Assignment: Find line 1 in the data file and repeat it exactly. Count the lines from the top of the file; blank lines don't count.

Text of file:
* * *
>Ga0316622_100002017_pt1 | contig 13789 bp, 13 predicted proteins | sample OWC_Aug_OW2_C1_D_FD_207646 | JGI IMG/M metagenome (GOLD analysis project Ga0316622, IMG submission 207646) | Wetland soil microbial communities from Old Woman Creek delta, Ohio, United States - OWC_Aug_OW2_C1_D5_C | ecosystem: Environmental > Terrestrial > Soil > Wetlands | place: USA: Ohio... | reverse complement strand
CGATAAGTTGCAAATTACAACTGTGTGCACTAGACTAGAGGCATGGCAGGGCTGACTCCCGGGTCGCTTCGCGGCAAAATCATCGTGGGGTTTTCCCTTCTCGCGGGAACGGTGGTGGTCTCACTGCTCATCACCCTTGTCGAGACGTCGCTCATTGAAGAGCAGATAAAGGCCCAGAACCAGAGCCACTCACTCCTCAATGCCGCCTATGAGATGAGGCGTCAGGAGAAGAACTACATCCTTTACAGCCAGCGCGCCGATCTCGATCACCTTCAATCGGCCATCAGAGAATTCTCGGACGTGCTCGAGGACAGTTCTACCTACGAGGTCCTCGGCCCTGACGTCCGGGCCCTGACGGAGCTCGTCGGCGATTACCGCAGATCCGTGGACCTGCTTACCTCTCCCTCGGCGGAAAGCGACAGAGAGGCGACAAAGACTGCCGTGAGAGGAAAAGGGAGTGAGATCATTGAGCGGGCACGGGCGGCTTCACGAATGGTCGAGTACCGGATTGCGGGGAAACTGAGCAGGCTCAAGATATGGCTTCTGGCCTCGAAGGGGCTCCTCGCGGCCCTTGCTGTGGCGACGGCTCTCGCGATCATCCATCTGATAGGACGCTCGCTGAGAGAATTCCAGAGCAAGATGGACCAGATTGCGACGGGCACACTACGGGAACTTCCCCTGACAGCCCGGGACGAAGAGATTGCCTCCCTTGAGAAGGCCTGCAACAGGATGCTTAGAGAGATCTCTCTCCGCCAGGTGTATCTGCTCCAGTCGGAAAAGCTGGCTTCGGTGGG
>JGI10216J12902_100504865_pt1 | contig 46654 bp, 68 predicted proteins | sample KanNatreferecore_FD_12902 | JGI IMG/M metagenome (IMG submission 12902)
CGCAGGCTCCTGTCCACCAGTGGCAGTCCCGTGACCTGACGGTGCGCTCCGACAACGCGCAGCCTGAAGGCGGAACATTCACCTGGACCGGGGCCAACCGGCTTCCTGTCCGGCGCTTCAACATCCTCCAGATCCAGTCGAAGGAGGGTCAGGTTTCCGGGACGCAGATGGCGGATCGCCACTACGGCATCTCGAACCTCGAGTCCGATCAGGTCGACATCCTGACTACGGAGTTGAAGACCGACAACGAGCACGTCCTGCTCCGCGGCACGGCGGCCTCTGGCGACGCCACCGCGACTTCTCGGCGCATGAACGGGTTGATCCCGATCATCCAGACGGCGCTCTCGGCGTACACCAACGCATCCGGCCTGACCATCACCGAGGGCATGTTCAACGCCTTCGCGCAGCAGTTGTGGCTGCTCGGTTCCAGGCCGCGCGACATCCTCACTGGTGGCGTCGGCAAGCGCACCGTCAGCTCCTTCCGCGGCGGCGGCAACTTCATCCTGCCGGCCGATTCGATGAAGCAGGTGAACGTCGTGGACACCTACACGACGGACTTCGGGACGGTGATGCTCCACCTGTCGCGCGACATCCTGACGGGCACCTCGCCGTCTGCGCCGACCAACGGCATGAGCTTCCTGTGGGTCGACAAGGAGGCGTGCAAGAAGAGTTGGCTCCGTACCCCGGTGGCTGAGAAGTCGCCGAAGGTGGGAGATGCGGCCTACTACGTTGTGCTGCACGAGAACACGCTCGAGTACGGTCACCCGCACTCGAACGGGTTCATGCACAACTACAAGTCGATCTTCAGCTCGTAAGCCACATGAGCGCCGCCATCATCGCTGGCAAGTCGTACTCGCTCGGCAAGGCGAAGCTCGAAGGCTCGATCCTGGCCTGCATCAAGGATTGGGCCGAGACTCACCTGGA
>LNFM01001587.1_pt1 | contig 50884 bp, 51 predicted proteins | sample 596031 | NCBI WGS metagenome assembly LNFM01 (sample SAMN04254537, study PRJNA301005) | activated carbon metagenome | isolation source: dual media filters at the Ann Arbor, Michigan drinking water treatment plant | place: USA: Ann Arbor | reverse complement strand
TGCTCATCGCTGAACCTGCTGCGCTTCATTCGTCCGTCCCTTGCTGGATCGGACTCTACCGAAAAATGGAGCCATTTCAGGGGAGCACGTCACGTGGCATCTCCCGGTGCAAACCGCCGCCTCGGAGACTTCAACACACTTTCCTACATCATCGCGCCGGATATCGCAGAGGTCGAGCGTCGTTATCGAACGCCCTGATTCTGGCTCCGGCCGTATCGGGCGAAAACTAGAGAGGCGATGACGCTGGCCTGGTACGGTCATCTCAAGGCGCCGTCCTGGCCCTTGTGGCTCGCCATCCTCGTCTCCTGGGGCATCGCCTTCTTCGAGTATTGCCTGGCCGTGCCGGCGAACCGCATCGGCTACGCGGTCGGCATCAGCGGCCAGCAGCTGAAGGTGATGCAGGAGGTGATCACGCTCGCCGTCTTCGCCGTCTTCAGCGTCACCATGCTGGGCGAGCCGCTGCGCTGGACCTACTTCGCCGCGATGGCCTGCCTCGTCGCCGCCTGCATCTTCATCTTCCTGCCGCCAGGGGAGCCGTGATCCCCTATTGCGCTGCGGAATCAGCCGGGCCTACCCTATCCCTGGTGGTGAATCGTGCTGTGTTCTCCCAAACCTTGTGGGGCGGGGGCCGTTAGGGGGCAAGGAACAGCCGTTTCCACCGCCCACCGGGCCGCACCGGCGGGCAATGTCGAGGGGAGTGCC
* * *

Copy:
>Ga0316622_100002017_pt1 | contig 13789 bp, 13 predicted proteins | sample OWC_Aug_OW2_C1_D_FD_207646 | JGI IMG/M metagenome (GOLD analysis project Ga0316622, IMG submission 207646) | Wetland soil microbial communities from Old Woman Creek delta, Ohio, United States - OWC_Aug_OW2_C1_D5_C | ecosystem: Environmental > Terrestrial > Soil > Wetlands | place: USA: Ohio... | reverse complement strand